The Spruces and Higher Ground in the Boston Globe

It has been a big day for Higher Ground in the news. Today an article appeared in the Boston Globe detailing the difficulties and frustrations the Sprucians have been feeling since Tropical Storm Irene hit Williamstown. From the article:

Flooding from the adjacent Hoosic River scattered the residents, mostly people over 55 and on low incomes, throughout the region – to apartments they cannot afford, to the homes of relatives, or to motels where they pay the bill with what is left of federal disaster checks.

“It’s been hell, that’s what it’s been,’’ said Arthur Smith, 82, who lost the trailer he shared with his wife, plus another he had bought for his sister.

It has also been a continuing primer in emergency response for a bucolic college town of 6,000 full-time residents. Indeed, the park owner’s attorney said he believes that no other mobile home site in Massachusetts has ever been hit as hard.

In all, 158 of 225 trailers have been condemned. To compound the pain, scarce resources to help the displaced have all but dried up.


Higher Ground and Williamstown Affordable Housing Committee to Host Public Meeting

The Housing Committee for Higher Ground and the Affordable Housing Committee of Williamstown have been planning a public meeting for Tuesday, April 3, 7-8 p.m., at the Williams Inn. Below is the text from the press release.

Affordable Housing to be topic of public meeting

Williamstown, MA – A public informational meeting to examine how articles up for vote at Williamstown’s Town Meeting could increase affordable housing will take place at The Williams Inn, 7-8 p.m., on Tuesday, April 3. The meeting is co-sponsored by the Williamstown Affordable Housing Committee, the Williamstown Housing Authority, the Williamstown League of Women Voters, and Higher Ground, a non-profit organization serving flood survivors and working toward community housing solutions in the area. All Williamstown residents are encouraged to attend.

To be voted on at the May 15 Town Meeting are proposals to award $107,500 in Community Preservation Act funds for technical services to evaluate sites in Williamstown for affordable housing; to establish an Affordable Housing Trust; to award an additional $200,000 in CPA funds as initial funding of the trust; and to award $80,000 in CPA funds for predevelopment work by Berkshire Housing Development Corp., which seeks to add 20-25 units of senior housing at Proprietors Fields.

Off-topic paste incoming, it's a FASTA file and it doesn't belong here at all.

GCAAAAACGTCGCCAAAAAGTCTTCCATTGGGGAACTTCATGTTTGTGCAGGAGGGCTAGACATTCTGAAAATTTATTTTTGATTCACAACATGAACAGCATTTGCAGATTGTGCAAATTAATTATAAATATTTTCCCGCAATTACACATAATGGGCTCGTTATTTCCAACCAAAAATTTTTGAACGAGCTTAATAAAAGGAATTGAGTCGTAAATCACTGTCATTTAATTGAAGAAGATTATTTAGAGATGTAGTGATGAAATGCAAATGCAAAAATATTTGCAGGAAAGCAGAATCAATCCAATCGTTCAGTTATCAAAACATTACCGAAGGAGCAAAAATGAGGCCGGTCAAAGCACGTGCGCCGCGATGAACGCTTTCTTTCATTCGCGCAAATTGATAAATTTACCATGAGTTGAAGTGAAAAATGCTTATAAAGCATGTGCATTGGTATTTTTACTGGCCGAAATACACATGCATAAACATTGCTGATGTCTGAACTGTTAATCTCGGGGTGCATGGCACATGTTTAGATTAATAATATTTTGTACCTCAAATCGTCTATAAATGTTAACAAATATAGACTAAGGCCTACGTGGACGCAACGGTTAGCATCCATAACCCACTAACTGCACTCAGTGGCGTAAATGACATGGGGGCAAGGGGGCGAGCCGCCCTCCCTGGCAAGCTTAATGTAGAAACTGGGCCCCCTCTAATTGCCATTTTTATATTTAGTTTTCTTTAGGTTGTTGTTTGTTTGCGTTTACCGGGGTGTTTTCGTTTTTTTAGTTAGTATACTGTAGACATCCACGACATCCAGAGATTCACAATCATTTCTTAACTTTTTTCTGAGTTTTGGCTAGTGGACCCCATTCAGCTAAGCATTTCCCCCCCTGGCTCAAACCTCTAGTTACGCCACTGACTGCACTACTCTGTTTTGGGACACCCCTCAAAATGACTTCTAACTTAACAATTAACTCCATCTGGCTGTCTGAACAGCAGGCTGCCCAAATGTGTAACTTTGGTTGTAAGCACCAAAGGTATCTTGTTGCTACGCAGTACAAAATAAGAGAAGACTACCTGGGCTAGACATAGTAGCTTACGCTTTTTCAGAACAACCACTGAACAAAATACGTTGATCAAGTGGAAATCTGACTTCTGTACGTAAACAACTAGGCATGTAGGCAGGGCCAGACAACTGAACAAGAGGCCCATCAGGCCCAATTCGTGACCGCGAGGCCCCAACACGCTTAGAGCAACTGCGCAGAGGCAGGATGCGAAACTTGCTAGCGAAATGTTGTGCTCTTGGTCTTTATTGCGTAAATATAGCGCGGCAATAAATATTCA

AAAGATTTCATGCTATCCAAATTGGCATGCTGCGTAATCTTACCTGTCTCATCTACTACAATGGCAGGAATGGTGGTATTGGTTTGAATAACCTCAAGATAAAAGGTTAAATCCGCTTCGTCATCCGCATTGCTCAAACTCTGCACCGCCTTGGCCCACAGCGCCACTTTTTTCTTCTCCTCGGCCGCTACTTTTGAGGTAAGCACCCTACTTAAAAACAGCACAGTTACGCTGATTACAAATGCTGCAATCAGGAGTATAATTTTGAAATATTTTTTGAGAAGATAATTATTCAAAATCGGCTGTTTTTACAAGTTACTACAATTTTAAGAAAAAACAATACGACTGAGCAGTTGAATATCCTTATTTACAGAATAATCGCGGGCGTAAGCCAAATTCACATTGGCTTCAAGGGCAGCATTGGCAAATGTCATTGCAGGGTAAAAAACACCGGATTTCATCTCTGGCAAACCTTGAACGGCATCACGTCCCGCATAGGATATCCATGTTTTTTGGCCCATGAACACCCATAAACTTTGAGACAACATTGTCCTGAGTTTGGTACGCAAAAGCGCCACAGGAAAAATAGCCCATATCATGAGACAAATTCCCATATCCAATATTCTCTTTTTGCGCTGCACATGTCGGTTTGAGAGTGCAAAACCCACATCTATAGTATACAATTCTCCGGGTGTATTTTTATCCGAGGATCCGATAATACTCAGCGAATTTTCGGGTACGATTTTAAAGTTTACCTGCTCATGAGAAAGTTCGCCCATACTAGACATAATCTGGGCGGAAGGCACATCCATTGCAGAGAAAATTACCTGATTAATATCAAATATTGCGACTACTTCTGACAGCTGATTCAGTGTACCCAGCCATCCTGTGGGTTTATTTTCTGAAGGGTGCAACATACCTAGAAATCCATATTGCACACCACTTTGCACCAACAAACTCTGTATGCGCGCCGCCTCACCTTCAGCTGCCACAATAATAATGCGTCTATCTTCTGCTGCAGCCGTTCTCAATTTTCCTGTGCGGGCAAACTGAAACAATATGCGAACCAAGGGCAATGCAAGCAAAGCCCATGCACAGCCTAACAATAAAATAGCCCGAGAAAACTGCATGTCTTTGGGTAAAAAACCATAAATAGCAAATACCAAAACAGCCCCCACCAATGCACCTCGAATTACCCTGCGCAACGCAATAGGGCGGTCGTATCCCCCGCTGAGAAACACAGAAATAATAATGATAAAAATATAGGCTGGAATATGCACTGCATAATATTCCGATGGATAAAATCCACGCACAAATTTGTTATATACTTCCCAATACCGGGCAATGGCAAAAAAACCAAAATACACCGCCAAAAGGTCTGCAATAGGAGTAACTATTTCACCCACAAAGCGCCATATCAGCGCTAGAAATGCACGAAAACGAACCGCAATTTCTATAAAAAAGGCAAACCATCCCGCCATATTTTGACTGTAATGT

Additionally, the Williamstown Planning Board is asking for bylaw revisions to allow properties zoned for single-family use to be adapted to accommodate a second household.

Before the flooding caused by Tropical Storm Irene, half of the approximate 450 low-cost homes in Williamstown were in The Spruces Mobile Home Park. Up to 160 of 225 homes at The Spruces are permanently uninhabitable. The remaining 65 continue to be at risk of flooding.

Community housing is housing that is affordable to low- and moderate-income individuals and families – working, disabled or retired – through a variety of housing options. Homes may be single-family or multi-family, with construction costs subsidized by public funds so that rents and purchase prices can be affordable. Area affordable housing communities are fully occupied, with waiting lists equal to the number of existing units and waiting times as long as 3-5 years.

The Williams Inn is located on the Town Green at the northern intersection of Rts. 2 and 7 in Williamstown. Refreshments will be provided by Junior Girl Scout Troop 40036. For more information, contact

Higher Ground on Willinet

The team at Higher Ground has been hard at work producing a tv show for Willinet to share information with the community about what we’ve been up to. At the time of writing, episode one, which focuses on the experiences Strafford, Vermont had in dealing with the disaster in their town, has already been shown. However, it can still be seen online here.

The second episode can be viewed here. We’ll post additional videos as they come out.

Springfield Bishop Keeps Disaster Relief on the Radar